A Day as a Balloon Pilot
● By Alesha Damerville
Image from Kevin Fannin
By Alesha Damerville
STEAMBOAT SPRINGS – A herd of 30 elk drink from the Yampa River, blue herons and sandhill cranes peacefully fly through the sky, a mama moose teaches her calf about his new surroundings – viewing the wildlife in the Yampa Valley from a hot air balloon provides spectacles like no other.
“You’re going to see the most beautiful parts of Steamboat from a different perspective than you would from an airplane, helicopter and even the gondola,” says Bud Whitehead, owner of Wild West Balloon Adventures. “People have a curiosity about the balloons – it’s on many of their bucket lists.”
Bud and his wife, Stacia Whitehead, purchased the company on January 1, 2018 from Bud’s previous employer, Wild West Balloons. He worked for the former owner for ten years, piloting balloons for eight years.
“Flying the balloon is fun; there is no auto-pilot,” Bud says. “It’s always a challenge to fly the balloon to where you want to fly it.”
Whitehead also cherishes the time with his passengers. “I like that I get to meet new people every day,” he says. “Often times people come to us to celebrate special events in their lives, whether it be a birthday, anniversary, proposal – we’ve even flown weddings up there. Usually, you’re around people who are super excited to be up in the balloon and happy because you are sharing a special time with them.”
On a typical morning, Whitehead studies the weather forecast for fast winds, while Stacia makes fresh-baked muffins for their passengers.
“We hope to have different layers of wind directions as you go up in altitude,” Bud says. “You use the burner on the balloon and vent-lines to make the balloon go up and down and get in different air currents.”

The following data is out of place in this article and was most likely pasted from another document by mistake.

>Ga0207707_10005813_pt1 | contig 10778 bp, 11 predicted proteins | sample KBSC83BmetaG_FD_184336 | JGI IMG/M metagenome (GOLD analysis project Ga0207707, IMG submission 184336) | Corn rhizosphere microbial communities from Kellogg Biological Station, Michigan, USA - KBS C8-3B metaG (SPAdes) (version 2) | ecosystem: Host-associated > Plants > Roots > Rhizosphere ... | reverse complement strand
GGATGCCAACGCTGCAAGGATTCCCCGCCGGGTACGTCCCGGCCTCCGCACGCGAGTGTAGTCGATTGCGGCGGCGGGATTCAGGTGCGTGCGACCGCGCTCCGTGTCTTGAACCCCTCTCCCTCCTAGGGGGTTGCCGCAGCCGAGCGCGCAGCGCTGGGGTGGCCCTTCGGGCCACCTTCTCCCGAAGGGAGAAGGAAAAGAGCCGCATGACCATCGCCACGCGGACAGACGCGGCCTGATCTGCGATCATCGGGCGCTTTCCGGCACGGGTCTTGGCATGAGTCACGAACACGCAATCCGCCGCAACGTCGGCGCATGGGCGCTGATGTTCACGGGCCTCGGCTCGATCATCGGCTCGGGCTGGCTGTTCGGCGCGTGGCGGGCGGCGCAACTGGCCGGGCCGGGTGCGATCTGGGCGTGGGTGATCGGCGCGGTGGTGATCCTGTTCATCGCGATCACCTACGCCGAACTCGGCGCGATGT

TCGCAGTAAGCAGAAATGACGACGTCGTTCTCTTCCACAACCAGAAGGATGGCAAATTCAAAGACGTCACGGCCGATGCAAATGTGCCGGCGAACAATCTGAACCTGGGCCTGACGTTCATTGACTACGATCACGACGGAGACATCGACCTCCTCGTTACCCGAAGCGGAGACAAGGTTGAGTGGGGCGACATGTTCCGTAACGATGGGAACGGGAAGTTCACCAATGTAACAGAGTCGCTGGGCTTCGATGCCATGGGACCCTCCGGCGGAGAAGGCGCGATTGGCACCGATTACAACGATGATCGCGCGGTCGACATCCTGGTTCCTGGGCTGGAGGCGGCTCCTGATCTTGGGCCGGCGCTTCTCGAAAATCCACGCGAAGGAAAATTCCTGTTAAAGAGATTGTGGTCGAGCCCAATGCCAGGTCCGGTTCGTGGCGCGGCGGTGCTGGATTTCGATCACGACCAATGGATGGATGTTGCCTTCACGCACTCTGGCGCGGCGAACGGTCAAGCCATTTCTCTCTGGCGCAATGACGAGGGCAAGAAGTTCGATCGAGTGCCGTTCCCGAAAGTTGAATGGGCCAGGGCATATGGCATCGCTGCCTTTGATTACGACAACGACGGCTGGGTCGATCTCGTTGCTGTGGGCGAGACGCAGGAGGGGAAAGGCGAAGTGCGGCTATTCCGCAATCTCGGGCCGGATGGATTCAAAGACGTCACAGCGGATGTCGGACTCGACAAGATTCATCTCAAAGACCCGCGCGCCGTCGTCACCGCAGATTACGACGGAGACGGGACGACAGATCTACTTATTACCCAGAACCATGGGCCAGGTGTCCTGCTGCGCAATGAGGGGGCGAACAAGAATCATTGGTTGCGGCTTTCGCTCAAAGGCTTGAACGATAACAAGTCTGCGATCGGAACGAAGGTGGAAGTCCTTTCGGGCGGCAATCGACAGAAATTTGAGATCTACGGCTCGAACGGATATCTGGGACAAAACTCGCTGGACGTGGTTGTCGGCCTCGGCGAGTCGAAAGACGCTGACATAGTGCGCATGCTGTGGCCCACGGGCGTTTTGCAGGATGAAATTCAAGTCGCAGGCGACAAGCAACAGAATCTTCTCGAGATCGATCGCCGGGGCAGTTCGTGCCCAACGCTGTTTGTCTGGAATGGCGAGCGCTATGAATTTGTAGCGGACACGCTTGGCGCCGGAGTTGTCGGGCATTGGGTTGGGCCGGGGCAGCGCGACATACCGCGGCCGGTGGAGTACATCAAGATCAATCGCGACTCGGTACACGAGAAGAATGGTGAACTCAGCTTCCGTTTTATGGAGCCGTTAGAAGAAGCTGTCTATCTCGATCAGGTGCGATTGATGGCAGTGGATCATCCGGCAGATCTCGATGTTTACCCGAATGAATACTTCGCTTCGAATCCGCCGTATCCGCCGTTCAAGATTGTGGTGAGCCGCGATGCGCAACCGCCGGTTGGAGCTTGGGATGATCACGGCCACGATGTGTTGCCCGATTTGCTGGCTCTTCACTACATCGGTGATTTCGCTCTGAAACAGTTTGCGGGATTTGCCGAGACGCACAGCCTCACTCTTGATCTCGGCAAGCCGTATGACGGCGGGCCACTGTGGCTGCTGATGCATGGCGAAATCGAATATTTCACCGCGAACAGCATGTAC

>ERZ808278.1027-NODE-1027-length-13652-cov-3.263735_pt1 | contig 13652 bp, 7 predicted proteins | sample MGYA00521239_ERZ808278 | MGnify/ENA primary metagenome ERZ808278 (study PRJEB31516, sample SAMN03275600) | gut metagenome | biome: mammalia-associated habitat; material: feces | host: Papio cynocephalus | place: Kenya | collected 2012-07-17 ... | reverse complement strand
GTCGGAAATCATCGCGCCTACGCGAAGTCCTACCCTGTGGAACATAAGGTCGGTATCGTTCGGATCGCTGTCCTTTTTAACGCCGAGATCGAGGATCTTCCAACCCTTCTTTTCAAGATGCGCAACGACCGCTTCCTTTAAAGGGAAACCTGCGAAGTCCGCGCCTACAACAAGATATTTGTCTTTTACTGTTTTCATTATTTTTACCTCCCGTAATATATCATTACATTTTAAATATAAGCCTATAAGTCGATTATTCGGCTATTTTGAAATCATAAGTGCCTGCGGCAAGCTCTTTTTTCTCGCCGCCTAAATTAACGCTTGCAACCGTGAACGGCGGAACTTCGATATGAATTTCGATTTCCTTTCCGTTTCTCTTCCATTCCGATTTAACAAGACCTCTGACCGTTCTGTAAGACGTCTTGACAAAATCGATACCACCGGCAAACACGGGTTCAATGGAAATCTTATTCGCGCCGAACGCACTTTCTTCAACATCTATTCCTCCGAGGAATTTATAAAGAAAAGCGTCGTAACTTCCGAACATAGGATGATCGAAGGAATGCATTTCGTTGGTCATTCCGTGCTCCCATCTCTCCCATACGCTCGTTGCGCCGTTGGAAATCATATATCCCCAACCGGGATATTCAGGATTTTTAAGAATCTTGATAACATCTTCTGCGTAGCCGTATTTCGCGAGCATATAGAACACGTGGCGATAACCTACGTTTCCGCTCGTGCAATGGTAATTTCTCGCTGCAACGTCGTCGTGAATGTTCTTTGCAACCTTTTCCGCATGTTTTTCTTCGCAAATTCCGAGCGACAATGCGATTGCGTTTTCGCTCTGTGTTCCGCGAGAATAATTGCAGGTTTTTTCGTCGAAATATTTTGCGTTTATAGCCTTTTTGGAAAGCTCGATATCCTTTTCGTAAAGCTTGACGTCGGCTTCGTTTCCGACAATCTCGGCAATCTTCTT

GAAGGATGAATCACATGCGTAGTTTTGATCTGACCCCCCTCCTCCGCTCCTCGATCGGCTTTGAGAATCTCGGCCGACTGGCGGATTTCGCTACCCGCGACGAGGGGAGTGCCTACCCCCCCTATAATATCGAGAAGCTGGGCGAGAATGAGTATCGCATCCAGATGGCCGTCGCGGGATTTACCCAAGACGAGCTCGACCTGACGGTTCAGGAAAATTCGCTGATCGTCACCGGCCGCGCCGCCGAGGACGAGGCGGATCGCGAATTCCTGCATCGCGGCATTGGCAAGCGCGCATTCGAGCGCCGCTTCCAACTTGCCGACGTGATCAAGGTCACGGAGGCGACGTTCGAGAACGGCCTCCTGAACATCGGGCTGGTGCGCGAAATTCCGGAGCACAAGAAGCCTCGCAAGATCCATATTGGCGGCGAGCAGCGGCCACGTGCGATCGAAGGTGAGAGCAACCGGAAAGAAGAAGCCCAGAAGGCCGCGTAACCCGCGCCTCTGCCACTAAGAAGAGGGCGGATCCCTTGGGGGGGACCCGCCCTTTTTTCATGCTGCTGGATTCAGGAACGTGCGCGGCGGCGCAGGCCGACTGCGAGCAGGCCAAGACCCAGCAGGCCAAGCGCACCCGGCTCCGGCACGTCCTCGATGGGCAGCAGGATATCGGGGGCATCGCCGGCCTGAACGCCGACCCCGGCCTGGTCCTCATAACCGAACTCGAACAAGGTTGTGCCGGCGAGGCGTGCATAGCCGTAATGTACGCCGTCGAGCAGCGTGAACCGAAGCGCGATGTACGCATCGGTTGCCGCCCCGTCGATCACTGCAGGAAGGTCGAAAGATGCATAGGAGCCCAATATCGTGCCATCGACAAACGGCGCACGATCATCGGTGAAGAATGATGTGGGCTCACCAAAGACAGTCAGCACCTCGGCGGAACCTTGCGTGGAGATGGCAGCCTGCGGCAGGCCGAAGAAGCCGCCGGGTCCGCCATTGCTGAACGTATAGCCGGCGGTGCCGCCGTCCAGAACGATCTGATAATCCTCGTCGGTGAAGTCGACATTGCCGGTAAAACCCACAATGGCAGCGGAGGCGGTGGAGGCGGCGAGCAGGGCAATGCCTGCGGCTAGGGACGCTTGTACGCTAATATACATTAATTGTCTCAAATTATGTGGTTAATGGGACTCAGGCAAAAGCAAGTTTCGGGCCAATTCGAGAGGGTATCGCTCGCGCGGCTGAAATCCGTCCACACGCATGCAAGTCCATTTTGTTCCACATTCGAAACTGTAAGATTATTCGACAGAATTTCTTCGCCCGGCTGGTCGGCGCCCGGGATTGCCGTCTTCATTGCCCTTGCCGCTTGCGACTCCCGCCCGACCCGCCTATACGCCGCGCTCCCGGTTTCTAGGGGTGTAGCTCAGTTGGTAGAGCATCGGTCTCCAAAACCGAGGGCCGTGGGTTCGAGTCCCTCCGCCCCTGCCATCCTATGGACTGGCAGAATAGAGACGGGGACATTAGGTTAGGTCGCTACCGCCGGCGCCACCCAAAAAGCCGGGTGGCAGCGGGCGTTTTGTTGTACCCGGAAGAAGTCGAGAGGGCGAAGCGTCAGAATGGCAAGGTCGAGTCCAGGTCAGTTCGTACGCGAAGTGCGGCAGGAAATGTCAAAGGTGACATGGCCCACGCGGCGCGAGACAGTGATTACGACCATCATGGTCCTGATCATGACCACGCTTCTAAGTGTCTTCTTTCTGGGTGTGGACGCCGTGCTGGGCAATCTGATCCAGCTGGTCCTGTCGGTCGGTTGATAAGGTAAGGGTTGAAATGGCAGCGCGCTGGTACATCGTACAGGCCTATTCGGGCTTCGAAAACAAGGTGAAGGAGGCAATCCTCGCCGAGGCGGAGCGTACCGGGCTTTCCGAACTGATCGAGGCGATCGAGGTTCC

There can be ground winds depending on the cloud layers picking up. “We launch pilot information balls – black balloons filled with helium known as pi-balls – to help measure the wind,” Bud says. “We watch where the pi-balls go up and take estimates at what altitude, speed and direction those smaller helium balloons are traveling so we can get a good idea of what the winds are at the exact moment of time from that exact location. It’s a rough estimation with your eyes at what altitude that pi-ball is, and how fast it’s moving. It gives a great picture of what the sky and the wind is doing.” Bud also likes to double-check conditions with the weather station at the Steamboat Ski Area and keeps an eye on the weather radar.
Higher off the ground, at around 2,000 ft., the winds typically start to blow to the east. Normally, the winds lower on the ground blow to the north. They hope between the ground and 2,000 feet to find some of winds going to the south and some to the west, as well as pockets of no wind, where passengers can hang out and look at the view.
The balloon system lives in the back of the Whiteheads’ truck. They start the day by unloading the basket first, followed by a cart which houses the balloon. The basket is tipped over and a tarp is laid down to avoid getting dust and dirt inside of the balloon. The balloon is stretched out of the cart and attached to the basket.
Gasoline-powered inflation fans are then added to the mix. These large fans blow 60 mph winds into the balloons, slowly filling them with cold air. The top of the balloon is attached with pulleys, but is Velcroed shut upon inflation. Once the balloon is fully inflated on the ground, the burners are turned on and the basket is flipped to sit upright on its frame. Once the balloon gets warmer, the hot air makes the balloon stand up. This whole process only takes about 20 minutes. It’s followed by a checklist and safety procedures, as well as a safety-briefing for all the passengers before the balloon is finally ready for liftoff.
“Some people aren’t so sure they want to go up in the balloon, but once they’re up, they’re hooked. This is a beautiful valley, and there is really no other way to get the perspective you can except being in a balloon,” Bud says. Everyone is happy to have flown in a balloon once they come down. Many say it’s the highlight of their trip to Steamboat.”
For more information on Wild West Balloon Adventures, visit http://www.wildwestballooning.com